But this last heartbreak made me realise, it's time to take the Bear Suit off. You can't go around whinging about how shallow men are. (Especially when I'm just as shallow - after all, I expect the men I'm attracted to to look a certain way.) Who's going to love you if you don't love yourself? Oh wait, that's not neccessarily true. Boyfriends didn't *care* how much I hated my *self* when I had a good figure, so long as I didn't hate my *body*.

It's not a d13t, it's a complete about face in lifestyle, permanently. Cut out refined sugar and fats, cut down bouze (I don't even drink that much any more, but it's more about cutting out that relaxing weeknight glass of wine with dinner) and chocolate (only high quality, high cocoa content, when you have it). Powerwalk for half an hour every morning, rain or shine. Never take the bus for short distances when you can walk.

I'm resorting to bribery. I promised myself a new pair of boots when I hit 14st. At 13 and a half stone, a new Liberty print shirt. And at 13 stone, jodhpurs and riding lessons.

And in just over three weeks, the bottom of the scale now touches just under 14 stone, and the top touches 14st 4lbs. My trousers don't pinch. Belts have gone in another notch. Well done me!

Get yourself one new pair of boots! But which do I want? Clarks hippie brown suede boots, or Jones sleek, elegant Chelsea Boots? The choice is mine.

*OK, my scales are weird, as they are very ancient, inherited from my ex mother-in-law. Depending on how you stand on them, there can be a difference of nearly half a stone. The higher of the readings hit 15 Stone, the lower was still 14 and a half.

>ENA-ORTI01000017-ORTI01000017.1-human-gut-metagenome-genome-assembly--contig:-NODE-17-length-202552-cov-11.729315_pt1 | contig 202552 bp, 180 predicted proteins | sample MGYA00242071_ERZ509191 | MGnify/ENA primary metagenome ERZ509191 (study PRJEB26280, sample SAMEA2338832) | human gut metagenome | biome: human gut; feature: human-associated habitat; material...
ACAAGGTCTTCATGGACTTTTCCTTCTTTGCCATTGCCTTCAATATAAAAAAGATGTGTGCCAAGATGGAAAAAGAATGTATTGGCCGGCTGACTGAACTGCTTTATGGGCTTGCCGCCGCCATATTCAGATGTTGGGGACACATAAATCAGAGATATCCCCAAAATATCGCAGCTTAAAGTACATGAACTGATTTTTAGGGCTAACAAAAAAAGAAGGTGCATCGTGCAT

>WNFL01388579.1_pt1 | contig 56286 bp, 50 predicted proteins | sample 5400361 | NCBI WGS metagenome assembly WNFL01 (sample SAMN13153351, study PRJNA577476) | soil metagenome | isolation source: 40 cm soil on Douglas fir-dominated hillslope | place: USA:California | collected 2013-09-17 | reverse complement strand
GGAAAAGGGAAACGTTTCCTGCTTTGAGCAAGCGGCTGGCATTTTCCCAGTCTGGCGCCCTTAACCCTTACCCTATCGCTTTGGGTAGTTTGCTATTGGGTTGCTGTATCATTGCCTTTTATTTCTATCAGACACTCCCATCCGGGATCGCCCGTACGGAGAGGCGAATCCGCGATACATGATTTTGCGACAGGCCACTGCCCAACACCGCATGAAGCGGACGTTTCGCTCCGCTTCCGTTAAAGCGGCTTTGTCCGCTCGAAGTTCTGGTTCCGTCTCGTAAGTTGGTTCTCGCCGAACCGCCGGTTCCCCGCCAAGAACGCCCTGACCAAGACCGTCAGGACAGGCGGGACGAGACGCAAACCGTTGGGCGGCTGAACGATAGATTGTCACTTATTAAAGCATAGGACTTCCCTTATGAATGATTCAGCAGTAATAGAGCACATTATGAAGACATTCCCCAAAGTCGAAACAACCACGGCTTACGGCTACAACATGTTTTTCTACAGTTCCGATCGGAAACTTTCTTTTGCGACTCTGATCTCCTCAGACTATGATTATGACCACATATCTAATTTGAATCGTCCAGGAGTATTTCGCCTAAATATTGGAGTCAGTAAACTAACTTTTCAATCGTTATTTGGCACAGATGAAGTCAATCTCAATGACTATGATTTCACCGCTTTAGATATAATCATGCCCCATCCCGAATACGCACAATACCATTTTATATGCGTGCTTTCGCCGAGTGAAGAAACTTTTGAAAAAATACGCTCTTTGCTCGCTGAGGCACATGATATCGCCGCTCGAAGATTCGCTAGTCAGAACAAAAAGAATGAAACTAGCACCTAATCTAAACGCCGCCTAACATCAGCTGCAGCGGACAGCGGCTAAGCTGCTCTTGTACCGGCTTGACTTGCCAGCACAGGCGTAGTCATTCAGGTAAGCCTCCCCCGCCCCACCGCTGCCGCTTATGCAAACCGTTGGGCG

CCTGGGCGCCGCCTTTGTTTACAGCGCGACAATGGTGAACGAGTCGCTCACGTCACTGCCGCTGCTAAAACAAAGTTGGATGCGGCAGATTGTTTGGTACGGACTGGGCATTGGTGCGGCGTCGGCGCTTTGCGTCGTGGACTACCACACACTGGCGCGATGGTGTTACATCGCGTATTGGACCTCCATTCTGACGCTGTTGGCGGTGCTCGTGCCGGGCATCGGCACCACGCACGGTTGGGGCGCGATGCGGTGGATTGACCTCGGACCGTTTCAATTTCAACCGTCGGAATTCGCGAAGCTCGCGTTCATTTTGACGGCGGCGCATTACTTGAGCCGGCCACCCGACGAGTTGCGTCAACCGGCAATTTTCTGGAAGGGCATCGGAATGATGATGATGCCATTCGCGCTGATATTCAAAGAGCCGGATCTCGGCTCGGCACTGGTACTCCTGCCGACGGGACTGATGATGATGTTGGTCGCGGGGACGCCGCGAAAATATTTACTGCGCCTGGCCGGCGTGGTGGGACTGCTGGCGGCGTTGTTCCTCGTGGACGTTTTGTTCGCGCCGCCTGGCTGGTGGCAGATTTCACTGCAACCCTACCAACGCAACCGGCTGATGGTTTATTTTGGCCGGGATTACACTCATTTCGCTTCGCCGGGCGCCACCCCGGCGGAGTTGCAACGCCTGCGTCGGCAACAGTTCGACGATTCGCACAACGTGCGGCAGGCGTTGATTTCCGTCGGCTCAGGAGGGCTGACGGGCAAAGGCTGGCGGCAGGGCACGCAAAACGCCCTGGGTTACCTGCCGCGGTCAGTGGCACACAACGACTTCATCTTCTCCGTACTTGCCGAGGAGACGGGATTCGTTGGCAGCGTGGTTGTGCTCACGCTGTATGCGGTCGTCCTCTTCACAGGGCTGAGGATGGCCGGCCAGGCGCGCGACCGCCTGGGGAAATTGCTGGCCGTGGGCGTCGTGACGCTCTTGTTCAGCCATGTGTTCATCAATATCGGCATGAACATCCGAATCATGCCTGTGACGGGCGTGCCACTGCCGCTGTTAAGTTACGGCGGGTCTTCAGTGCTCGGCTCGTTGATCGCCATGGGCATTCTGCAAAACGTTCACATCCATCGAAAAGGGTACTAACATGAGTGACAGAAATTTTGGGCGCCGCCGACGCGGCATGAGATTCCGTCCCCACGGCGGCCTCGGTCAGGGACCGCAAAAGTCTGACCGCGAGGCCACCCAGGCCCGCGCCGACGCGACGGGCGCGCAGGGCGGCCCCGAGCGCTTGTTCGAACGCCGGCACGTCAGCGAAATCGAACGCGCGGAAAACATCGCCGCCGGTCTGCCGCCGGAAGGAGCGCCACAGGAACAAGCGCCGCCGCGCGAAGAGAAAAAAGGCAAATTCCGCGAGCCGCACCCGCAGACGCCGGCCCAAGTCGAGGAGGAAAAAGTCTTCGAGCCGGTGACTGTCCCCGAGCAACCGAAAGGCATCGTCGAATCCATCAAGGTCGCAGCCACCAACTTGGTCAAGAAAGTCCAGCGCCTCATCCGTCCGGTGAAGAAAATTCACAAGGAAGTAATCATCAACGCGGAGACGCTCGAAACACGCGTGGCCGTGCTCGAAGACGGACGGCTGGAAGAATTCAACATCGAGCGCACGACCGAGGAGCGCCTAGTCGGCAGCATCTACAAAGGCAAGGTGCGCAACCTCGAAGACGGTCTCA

Trying to figure out why I feel so shit the last few days, I've suddenly realised that I've been going through the classic stages of grief.

  • Denial (this isn't happening to me!)

  • Anger (why is this happening to me?)

  • Bargaining (I promise I'll be a better person if...)

  • Depression (I don't care anymore)

  • Acceptance (I'm ready for whatever comes)

Denial, anger and bargaining have all swept through me, and now I'm left with the hollow, empty feeling of depression. I need to keep busy, I need to throw myself back into work. (Even though the work itself is a constant reminder of the loss.)

Monday, October 09, 2006

What's It Like, To Be Mad?

The question that wasn't asked yesterday, but I know was on your lips. We were talking about something rather innocently, and you just casually remarked "yes, but you don't react to things like other people." To which I replied, defensively, "Yes, well, other people can't just sit down at a weekend and write four songs. I'm *not* normal. Not better, not worse, just different."

The obvious answer is "I've no idea; what's it like, to be sane?" but that's not true. I see normal people all around me, read about them in books. And I'm well aware that I'm not entirely like them, I've been aware of the difference since I was quite young, around the first onset of puberty, really.